2. Convincing proof, consisting of lay testimony supported by clinical studies and medical evidence, that pain occasions a claimant's inability to perform his or her usual work is sufficient to make a prima facie case. Beavers v. Secretary of Health, Education and Welfare, 577 F.2d 383 (6th Cir. 1978); Noe v. Weinberger, 512 F.2d 588 (6th Cir. 1975).
3. In determining the question of substantiality of evidence, the reports of physicians who have treated a patient over a period of time or who are consulted for purposes of treatment are given greater weight than are reports of physicians employed and paid by the government for the purpose of defending against a disability claim. Whitson v. Finch, 437 F.2d 728, 732 (6th Cir. 1971); see also Giddings v. Richardson, 480 F.2d 652 (6th Cir. 1973).
4. Substantiality of the evidence must be based upon the record taken as a whole. Futernick v. Richardson, 484 F.2d 647 (6th Cir. 1973).
Employing these same standards in reviewing the record before us, we agree that plaintiff Stamper is clearly disabled from his previous employment as a cement finisher as a result of the back injury and its sequelae. In this posture of the case, the burden falls upon the Secretary to show that there is work in the national economy which plaintiff can perform.
We observe that plaintiff's treating physician (and one other) found him totally and permanently disabled, while a physician who examined plaintiff solely at the request of state governmental authorities reported that he "should be capable of light work." We also note that a treating physician's opinion "is entitled to weight substantially greater than that of a doctor who has seen the claimant only once." Hephner v. Mathews, supra, at 362, citing Allen v. Weinberger, 552 F.2d 781, 786 (7th Cir. 1977); Oppenheim v. Finch, 495 F.2d 396, 398 (4th Cir. 1974). See also Allen v. Califano, supra, at 145.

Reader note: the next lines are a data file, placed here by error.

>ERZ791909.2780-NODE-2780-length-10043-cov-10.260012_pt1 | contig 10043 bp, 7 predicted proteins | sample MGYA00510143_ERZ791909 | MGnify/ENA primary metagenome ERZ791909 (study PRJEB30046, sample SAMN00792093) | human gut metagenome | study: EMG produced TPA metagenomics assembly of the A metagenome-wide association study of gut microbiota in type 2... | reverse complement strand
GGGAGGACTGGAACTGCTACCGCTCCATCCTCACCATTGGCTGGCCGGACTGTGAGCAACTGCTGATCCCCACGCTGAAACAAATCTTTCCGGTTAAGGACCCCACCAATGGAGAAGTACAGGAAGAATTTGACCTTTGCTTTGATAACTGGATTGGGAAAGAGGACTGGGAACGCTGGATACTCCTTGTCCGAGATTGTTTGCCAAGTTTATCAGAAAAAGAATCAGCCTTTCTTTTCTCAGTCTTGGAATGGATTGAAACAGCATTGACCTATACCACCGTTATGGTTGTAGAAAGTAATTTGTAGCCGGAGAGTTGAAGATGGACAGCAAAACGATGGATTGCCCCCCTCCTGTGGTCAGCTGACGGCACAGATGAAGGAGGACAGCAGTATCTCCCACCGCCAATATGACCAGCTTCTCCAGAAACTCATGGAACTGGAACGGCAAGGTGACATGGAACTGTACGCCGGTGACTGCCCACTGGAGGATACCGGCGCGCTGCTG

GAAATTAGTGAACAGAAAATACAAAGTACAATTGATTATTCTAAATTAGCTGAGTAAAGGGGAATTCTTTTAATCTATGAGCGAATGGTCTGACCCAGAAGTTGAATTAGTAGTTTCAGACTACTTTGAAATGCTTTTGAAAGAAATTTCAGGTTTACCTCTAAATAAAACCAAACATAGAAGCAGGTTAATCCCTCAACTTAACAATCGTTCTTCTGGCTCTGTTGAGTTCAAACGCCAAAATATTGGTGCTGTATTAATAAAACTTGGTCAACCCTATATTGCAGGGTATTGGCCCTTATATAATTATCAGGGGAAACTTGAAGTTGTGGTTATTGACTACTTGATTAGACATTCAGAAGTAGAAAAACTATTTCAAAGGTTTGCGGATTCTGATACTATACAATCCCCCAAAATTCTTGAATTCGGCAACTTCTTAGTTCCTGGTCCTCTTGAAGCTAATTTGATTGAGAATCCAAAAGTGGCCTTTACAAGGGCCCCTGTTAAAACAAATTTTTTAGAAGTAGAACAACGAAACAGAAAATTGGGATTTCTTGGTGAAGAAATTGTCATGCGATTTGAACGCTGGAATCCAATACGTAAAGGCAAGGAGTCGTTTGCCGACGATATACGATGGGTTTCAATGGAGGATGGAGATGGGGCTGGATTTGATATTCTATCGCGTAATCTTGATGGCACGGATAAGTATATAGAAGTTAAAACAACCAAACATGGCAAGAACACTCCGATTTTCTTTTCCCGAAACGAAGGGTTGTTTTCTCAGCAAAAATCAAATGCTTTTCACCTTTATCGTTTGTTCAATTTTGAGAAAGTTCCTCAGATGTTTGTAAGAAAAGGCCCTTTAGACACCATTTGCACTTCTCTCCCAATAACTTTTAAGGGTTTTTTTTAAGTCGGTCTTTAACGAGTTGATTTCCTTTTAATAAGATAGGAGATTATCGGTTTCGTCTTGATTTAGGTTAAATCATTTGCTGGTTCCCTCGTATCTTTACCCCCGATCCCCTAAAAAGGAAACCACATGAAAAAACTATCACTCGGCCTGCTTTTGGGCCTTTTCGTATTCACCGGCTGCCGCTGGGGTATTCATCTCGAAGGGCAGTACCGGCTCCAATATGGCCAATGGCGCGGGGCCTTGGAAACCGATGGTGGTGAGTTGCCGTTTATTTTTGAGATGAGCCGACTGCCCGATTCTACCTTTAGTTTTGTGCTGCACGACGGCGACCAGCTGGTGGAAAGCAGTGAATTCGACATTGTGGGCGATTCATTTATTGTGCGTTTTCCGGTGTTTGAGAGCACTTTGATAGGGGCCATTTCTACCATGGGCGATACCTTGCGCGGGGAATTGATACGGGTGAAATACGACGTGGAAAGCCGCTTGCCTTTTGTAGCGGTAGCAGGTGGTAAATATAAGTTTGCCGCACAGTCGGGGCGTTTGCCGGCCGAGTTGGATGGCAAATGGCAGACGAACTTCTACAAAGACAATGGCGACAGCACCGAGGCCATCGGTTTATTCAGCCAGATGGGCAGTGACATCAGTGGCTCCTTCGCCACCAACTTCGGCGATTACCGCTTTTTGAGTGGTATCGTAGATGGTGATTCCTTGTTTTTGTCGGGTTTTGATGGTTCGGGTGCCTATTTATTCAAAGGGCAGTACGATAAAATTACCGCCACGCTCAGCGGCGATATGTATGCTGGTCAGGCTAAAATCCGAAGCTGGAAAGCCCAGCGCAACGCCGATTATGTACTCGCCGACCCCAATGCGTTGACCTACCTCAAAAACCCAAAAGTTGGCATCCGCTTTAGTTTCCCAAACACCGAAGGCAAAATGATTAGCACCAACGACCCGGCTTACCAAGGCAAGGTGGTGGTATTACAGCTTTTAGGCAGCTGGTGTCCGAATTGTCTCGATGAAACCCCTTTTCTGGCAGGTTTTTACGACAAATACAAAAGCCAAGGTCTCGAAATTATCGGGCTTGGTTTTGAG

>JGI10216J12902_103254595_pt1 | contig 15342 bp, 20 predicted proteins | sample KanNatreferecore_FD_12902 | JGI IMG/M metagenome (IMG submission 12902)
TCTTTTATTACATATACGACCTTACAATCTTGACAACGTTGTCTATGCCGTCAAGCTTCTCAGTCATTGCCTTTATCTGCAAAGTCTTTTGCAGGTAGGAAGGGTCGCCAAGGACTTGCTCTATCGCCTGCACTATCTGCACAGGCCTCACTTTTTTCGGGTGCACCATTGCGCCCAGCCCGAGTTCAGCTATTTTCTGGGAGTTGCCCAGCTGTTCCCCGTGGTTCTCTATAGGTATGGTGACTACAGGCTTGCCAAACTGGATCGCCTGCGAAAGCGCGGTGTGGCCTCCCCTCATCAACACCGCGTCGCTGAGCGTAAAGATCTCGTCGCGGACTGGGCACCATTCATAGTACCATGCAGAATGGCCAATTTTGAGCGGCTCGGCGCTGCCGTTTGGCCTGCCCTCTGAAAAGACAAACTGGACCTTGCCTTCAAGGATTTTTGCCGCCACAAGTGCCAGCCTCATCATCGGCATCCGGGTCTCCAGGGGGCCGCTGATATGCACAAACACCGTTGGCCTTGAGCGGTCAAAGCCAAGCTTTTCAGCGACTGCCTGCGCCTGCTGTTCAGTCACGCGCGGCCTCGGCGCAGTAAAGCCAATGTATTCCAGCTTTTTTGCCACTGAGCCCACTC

We believe that the Secretary failed to afford the opinion of plaintiff's treating physician the substantial weight to which it is entitled. Moreover, we hold that the vocational expert's testimony, upon which the ALJ, the HEW Appeals Council, and the District Court primarily relied, does not in the context of this case constitute substantial evidence to support the denial of benefits.
The vocational expert testified that there were light assembly jobs available in the national economy which plaintiff's post-injury residual strength was adequate to perform. We take judicial notice that 19 years of heavy work in the construction industry does not prepare a person to perform light assembly work. The ALJ and vocational expert utterly ignored the fact that the basic human tools required for light assembly work are flexible fingers, speed in performance, and the ability to learn the jobs. We assume that no ALJ or vocational expert would suggest that plaintiff had residual capacity for substantial gainful employment as a pianist because he retained the physical capacity to sit for two hours at a concert piano bench and strike some keys.
Such omissions in the record would require remand for rehearing, absent the Secretary's implied concession that plaintiff is disabled as far as his previous employment is concerned, thus placing the burden on the Secretary to prove that plaintiff retains the capacity for substantial gainful employment. The Secretary has failed to meet this burden.
The judgment of the District Court is vacated. The case is remanded to the District Court for remand to the Secretary for granting of benefits.